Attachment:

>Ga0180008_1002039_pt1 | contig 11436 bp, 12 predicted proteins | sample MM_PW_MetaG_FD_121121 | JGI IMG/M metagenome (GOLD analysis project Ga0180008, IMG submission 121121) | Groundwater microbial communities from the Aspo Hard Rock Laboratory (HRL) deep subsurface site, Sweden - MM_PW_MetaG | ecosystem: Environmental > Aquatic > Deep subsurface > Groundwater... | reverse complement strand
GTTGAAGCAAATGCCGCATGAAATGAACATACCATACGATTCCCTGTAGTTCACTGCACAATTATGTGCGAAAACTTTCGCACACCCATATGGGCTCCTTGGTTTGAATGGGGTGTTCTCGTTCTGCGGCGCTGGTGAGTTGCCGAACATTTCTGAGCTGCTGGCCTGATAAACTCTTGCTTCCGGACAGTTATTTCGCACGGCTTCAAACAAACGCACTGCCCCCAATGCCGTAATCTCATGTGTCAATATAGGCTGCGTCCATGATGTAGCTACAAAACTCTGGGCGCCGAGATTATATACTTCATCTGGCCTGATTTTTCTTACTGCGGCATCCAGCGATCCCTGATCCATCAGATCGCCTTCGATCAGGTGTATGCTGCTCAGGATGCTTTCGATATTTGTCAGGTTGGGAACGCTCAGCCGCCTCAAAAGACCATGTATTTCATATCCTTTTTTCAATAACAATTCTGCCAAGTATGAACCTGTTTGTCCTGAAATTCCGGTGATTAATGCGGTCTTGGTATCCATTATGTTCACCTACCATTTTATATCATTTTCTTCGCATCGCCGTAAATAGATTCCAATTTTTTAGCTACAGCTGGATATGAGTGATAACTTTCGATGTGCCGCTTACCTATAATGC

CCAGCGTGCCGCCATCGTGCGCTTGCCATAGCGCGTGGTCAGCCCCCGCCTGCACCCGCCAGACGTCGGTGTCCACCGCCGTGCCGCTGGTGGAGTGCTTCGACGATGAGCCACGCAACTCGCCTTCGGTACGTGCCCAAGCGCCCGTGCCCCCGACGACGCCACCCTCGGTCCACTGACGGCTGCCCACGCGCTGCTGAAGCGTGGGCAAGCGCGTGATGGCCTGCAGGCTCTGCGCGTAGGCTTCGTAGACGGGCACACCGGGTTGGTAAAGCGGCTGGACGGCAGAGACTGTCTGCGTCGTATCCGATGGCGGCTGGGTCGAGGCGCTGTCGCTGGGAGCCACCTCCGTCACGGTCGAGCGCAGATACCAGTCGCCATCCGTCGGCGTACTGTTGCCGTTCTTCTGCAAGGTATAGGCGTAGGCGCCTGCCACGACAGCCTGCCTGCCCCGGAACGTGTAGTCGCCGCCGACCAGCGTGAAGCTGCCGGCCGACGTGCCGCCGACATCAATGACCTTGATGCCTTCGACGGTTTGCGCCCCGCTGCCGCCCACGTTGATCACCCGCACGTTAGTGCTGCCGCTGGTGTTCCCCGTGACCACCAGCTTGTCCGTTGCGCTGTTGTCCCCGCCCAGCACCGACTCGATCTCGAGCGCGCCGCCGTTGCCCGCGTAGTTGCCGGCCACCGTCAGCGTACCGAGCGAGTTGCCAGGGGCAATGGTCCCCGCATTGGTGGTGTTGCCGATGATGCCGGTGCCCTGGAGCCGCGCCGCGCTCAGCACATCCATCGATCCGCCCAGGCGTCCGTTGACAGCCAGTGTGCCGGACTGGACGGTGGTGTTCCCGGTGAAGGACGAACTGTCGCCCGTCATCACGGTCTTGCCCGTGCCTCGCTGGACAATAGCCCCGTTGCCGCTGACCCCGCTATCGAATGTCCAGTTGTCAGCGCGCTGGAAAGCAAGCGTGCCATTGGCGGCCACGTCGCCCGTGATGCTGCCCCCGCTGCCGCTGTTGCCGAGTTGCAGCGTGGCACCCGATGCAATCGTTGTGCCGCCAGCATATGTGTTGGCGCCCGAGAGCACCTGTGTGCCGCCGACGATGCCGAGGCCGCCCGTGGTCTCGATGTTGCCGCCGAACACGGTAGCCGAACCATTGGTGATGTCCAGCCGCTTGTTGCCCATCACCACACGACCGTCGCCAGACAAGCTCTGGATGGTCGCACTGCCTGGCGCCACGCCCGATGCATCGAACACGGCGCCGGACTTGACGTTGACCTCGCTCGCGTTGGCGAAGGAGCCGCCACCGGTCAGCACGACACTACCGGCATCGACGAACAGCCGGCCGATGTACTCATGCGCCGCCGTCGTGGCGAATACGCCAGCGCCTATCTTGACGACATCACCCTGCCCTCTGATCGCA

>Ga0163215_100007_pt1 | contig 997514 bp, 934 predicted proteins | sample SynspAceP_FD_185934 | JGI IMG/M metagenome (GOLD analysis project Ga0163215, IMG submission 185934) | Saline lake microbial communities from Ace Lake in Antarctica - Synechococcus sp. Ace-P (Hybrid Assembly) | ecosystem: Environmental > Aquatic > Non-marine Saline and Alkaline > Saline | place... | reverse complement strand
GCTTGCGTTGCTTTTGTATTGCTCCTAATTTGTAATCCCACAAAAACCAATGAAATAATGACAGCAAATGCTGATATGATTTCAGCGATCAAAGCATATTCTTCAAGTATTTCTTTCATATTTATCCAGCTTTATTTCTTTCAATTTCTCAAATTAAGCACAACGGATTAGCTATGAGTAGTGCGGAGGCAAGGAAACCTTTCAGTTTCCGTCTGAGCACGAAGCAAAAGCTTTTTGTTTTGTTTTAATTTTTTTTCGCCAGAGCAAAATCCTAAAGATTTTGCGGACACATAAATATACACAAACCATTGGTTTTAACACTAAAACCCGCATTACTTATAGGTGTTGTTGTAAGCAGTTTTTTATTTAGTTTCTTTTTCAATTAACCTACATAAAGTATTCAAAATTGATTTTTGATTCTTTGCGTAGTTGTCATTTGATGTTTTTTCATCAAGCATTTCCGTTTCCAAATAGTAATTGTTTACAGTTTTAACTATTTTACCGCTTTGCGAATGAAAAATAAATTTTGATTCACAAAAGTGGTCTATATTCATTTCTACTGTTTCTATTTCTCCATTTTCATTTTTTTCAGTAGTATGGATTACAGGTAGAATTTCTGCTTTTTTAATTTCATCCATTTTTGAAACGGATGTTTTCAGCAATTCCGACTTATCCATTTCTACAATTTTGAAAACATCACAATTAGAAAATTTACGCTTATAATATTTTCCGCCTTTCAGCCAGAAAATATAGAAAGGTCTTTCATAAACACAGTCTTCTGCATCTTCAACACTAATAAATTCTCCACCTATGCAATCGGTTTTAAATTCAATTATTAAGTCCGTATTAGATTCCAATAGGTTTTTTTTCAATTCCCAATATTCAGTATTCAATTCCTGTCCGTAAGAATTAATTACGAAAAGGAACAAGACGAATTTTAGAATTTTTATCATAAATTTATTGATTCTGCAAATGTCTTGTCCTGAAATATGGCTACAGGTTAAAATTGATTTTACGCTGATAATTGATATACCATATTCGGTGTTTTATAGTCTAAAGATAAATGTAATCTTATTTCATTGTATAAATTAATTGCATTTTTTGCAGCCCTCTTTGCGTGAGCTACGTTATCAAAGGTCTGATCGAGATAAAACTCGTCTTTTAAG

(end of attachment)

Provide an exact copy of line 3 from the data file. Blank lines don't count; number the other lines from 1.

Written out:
CCAGCGTGCCGCCATCGTGCGCTTGCCATAGCGCGTGGTCAGCCCCCGCCTGCACCCGCCAGACGTCGGTGTCCACCGCCGTGCCGCTGGTGGAGTGCTTCGACGATGAGCCACGCAACTCGCCTTCGGTACGTGCCCAAGCGCCCGTGCCCCCGACGACGCCACCCTCGGTCCACTGACGGCTGCCCACGCGCTGCTGAAGCGTGGGCAAGCGCGTGATGGCCTGCAGGCTCTGCGCGTAGGCTTCGTAGACGGGCACACCGGGTTGGTAAAGCGGCTGGACGGCAGAGACTGTCTGCGTCGTATCCGATGGCGGCTGGGTCGAGGCGCTGTCGCTGGGAGCCACCTCCGTCACGGTCGAGCGCAGATACCAGTCGCCATCCGTCGGCGTACTGTTGCCGTTCTTCTGCAAGGTATAGGCGTAGGCGCCTGCCACGACAGCCTGCCTGCCCCGGAACGTGTAGTCGCCGCCGACCAGCGTGAAGCTGCCGGCCGACGTGCCGCCGACATCAATGACCTTGATGCCTTCGACGGTTTGCGCCCCGCTGCCGCCCACGTTGATCACCCGCACGTTAGTGCTGCCGCTGGTGTTCCCCGTGACCACCAGCTTGTCCGTTGCGCTGTTGTCCCCGCCCAGCACCGACTCGATCTCGAGCGCGCCGCCGTTGCCCGCGTAGTTGCCGGCCACCGTCAGCGTACCGAGCGAGTTGCCAGGGGCAATGGTCCCCGCATTGGTGGTGTTGCCGATGATGCCGGTGCCCTGGAGCCGCGCCGCGCTCAGCACATCCATCGATCCGCCCAGGCGTCCGTTGACAGCCAGTGTGCCGGACTGGACGGTGGTGTTCCCGGTGAAGGACGAACTGTCGCCCGTCATCACGGTCTTGCCCGTGCCTCGCTGGACAATAGCCCCGTTGCCGCTGACCCCGCTATCGAATGTCCAGTTGTCAGCGCGCTGGAAAGCAAGCGTGCCATTGGCGGCCACGTCGCCCGTGATGCTGCCCCCGCTGCCGCTGTTGCCGAGTTGCAGCGTGGCACCCGATGCAATCGTTGTGCCGCCAGCATATGTGTTGGCGCCCGAGAGCACCTGTGTGCCGCCGACGATGCCGAGGCCGCCCGTGGTCTCGATGTTGCCGCCGAACACGGTAGCCGAACCATTGGTGATGTCCAGCCGCTTGTTGCCCATCACCACACGACCGTCGCCAGACAAGCTCTGGATGGTCGCACTGCCTGGCGCCACGCCCGATGCATCGAACACGGCGCCGGACTTGACGTTGACCTCGCTCGCGTTGGCGAAGGAGCCGCCACCGGTCAGCACGACACTACCGGCATCGACGAACAGCCGGCCGATGTACTCATGCGCCGCCGTCGTGGCGAATACGCCAGCGCCTATCTTGACGACATCACCCTGCCCTCTGATCGCA